Irrespective of the difficult political terrain, strong action should be expected of the incoming UMSU executive. President Tanjit Nagra and vice-president external Wilfred Sam-King have been re-elected, providing valuable institutional knowledge to the organization. The three new executive members also have significant student governance knowledge. This election demonstrated once more that students consistently elect slates that appeal to a moderate approach. Moreover, the team received a strong mandate from students, with most members of the team receiving roughly 65 per cent of the ballots cast. This should give them the confidence to act boldly and assuredly in representing the student body.
A frustrating, oft-advanced narrative is that UMSU executives and councillors do not have a mandate due to low voter turnout. Seemingly, this argument implies that if a high enough threshold of students does not show up at the polls, government is illegitimate. This is, of course, not how democracy works and does not make sense from a practical standpoint. While low engagement in UMSU elections should not be applauded, it is certainly not dissimilar from most other campuses throughout Canada. Moreover, what is the supposed magical threshold for ‘enough’ voters? Democratic processes cannot be invalidated simply because they do not evoke a response from the public.
Ranked by election year in descending order, Winnipeg municipal elections have seen voter turnout rates at 50.2%, 47.1%, 38.3%, and 48.7%. Appropriately, no one is arguing that the municipal government should be dismantled or invalidated because half or more of the population of the city is not voting. Those who make pointed comments from the sidelines seem to believe that it is easy to engage the entire student body and inspire widespread, unanimous participation; this is because often they have never tried to do it themselves and are unaware of just how gargantuan a task this is. In public service, one should always strive to encourage as much engagement as possible. This should not be done, however, at an expense great enough to impact ordinary union activities or lobbying efforts.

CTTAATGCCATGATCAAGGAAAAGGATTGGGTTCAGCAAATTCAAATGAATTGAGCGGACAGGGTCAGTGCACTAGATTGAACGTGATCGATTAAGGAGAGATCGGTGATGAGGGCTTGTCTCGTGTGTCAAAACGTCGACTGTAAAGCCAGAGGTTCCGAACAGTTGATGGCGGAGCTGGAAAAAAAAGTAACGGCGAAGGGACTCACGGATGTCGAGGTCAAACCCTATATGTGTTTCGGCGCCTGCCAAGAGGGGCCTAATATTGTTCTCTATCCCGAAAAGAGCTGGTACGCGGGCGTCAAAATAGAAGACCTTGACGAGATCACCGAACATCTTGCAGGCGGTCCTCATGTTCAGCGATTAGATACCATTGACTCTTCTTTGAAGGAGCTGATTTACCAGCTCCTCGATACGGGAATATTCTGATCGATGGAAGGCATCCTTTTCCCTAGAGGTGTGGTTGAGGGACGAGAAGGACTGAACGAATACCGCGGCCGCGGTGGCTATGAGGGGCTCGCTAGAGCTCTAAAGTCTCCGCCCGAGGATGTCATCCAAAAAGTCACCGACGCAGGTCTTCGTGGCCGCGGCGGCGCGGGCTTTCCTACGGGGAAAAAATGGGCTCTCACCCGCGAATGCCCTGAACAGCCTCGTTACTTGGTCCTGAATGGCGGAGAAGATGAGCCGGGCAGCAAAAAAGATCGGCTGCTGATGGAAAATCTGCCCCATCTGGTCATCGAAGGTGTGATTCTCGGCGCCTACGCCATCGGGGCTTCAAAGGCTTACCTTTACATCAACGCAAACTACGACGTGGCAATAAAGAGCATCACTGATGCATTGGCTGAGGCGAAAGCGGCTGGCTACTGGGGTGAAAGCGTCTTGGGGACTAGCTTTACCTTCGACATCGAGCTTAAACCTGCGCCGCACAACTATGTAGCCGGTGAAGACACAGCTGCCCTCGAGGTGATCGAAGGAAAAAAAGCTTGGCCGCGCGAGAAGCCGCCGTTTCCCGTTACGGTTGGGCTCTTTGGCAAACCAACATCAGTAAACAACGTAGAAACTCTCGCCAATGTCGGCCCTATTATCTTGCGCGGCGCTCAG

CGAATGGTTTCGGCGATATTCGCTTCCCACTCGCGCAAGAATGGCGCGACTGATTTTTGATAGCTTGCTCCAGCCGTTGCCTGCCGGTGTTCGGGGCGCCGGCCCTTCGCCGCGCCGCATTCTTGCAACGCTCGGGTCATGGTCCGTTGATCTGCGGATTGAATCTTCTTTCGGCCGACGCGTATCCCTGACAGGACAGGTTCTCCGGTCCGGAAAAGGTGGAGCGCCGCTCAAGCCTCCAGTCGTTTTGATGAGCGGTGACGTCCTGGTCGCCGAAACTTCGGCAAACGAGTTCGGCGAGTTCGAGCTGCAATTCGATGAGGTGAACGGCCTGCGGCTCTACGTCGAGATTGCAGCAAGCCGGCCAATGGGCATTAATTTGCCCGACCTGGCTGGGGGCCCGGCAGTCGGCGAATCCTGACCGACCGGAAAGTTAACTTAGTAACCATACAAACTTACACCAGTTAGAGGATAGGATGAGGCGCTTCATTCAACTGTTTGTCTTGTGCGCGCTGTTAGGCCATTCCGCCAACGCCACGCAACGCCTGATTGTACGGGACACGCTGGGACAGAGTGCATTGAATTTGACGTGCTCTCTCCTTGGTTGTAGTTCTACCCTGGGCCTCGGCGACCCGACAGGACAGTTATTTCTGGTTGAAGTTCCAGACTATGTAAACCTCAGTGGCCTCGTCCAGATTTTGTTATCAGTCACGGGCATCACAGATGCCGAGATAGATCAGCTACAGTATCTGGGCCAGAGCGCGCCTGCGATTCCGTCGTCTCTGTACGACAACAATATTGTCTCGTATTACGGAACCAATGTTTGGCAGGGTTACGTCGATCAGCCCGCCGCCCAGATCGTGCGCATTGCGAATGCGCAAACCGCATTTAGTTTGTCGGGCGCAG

A strong mandate from the student body is necessary given the looming challenges ahead. There is no question that external relations and advocacy efforts will dominate UMSU’s agenda for the upcoming year. The traditional balance between advocacy, programming, and capital management must be upended in the face of changes to the broader political environment. Students will expect that a priority is given to lobbying efforts and collective action to make sure that the student voice is heard.
Bargaining is set to resume between the administration and the faculty association while the Pallister government has signalled that they will likely allow tuition to rise above the rate of inflation. These events may not be directly related, but will become conflated through the university and community stakeholders such as progressives and the campus unions who will be actively engaged in resisting changes to policy and fee increases. While there is certainly a financial case to be made for the necessity of increasing university revenues, this will be a politically untenable position for the new executive. Even a neutral stance would be seen as a resounding failure to take action in what could be seen as a pivotal moment in the university’s history.
While it is unlikely that the Progressive Conservative government or university administration will alter financial plans based on grassroots student organization, UMSU nevertheless must organize effectively and do everything they can to combat these impending changes. A full-scale campaign must be launched that mobilizes the collective power of the union. Given these tumultuous external events, it is possible that this upcoming year will be recognized as a particularly significant confluence of events in UMSU’s storied history. The battles to come will occur at the intersection of competing political ideologies and visions for the future – moments that have the propensity to divide our campus. UMSU council and the incoming executive team will be evaluated on their ability to create a common vision, unite the student body, and respond to the challenges ahead.